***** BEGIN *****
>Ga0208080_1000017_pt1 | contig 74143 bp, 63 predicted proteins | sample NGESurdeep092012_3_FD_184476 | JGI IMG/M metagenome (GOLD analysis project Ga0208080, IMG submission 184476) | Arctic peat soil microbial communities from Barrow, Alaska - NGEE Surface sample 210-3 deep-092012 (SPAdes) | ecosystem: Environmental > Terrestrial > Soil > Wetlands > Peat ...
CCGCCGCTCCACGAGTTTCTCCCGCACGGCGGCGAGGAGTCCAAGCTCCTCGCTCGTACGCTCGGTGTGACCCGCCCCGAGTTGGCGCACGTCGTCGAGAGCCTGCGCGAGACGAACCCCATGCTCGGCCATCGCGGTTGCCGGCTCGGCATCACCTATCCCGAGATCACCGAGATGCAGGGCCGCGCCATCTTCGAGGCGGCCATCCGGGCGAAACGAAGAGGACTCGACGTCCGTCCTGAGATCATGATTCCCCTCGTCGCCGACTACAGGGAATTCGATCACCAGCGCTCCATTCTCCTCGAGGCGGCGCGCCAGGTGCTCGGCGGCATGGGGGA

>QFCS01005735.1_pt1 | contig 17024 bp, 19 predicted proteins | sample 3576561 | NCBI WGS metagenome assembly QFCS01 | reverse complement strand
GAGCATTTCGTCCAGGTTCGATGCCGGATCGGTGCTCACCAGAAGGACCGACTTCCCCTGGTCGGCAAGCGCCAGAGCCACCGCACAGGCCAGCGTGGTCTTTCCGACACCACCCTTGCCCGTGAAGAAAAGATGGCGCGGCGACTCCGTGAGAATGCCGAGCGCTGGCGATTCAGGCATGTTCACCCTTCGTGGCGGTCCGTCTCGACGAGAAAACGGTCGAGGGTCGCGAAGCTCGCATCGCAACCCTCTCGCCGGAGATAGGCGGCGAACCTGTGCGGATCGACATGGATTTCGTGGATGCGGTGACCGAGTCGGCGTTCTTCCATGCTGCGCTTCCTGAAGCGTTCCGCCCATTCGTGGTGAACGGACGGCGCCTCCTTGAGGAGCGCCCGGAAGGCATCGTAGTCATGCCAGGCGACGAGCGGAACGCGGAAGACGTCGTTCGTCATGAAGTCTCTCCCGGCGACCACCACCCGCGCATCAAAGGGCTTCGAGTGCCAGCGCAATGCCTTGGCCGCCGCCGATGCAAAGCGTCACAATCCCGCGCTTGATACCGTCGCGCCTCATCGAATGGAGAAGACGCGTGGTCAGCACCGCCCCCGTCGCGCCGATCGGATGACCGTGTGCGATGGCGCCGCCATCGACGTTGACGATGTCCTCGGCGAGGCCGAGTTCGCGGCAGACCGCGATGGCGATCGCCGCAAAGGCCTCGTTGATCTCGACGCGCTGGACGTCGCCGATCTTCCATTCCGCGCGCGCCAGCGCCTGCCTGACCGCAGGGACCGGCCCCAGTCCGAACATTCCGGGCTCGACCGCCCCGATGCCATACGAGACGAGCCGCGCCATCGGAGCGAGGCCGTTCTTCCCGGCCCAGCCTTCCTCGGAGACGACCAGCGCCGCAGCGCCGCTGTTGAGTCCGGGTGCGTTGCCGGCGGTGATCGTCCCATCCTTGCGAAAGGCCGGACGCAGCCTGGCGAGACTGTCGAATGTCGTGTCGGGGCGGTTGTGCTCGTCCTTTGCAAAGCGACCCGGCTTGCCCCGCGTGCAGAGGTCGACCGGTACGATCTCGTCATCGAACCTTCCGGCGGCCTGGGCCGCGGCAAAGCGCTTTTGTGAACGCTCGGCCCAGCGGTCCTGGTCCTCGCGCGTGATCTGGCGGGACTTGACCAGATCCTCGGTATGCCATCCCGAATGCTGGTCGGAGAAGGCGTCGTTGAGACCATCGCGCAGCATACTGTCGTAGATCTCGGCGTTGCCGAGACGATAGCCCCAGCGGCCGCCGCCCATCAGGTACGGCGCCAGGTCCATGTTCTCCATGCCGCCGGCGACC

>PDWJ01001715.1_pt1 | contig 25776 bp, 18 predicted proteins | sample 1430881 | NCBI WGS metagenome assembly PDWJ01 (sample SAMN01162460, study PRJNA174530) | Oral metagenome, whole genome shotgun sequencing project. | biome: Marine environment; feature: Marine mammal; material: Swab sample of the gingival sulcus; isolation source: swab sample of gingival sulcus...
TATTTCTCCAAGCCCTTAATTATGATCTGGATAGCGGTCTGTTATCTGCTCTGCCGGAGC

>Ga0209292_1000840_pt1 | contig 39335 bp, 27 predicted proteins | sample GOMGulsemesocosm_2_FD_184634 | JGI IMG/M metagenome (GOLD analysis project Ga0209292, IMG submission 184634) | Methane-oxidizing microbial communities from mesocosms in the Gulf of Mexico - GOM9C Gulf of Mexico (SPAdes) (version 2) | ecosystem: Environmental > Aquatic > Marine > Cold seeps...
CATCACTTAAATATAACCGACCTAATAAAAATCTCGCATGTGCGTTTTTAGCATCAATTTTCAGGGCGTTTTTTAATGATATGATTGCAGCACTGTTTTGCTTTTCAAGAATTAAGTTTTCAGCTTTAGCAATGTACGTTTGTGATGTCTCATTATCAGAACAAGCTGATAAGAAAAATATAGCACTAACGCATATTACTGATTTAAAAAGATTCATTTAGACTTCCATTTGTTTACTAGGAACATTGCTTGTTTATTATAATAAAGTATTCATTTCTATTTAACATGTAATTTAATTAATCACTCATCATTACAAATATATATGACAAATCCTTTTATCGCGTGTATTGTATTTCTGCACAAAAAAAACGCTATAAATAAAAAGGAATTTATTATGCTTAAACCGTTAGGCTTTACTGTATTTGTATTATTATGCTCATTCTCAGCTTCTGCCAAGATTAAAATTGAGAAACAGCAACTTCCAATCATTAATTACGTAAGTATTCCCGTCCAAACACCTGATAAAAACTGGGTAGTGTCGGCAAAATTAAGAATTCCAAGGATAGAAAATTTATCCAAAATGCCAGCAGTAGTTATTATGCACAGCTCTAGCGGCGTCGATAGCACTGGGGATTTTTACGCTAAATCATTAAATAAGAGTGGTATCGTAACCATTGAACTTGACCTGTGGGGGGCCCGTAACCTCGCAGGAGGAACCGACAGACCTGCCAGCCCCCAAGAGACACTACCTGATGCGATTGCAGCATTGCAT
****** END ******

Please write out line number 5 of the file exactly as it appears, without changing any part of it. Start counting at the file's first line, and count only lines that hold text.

>PDWJ01001715.1_pt1 | contig 25776 bp, 18 predicted proteins | sample 1430881 | NCBI WGS metagenome assembly PDWJ01 (sample SAMN01162460, study PRJNA174530) | Oral metagenome, whole genome shotgun sequencing project. | biome: Marine environment; feature: Marine mammal; material: Swab sample of the gingival sulcus; isolation source: swab sample of gingival sulcus...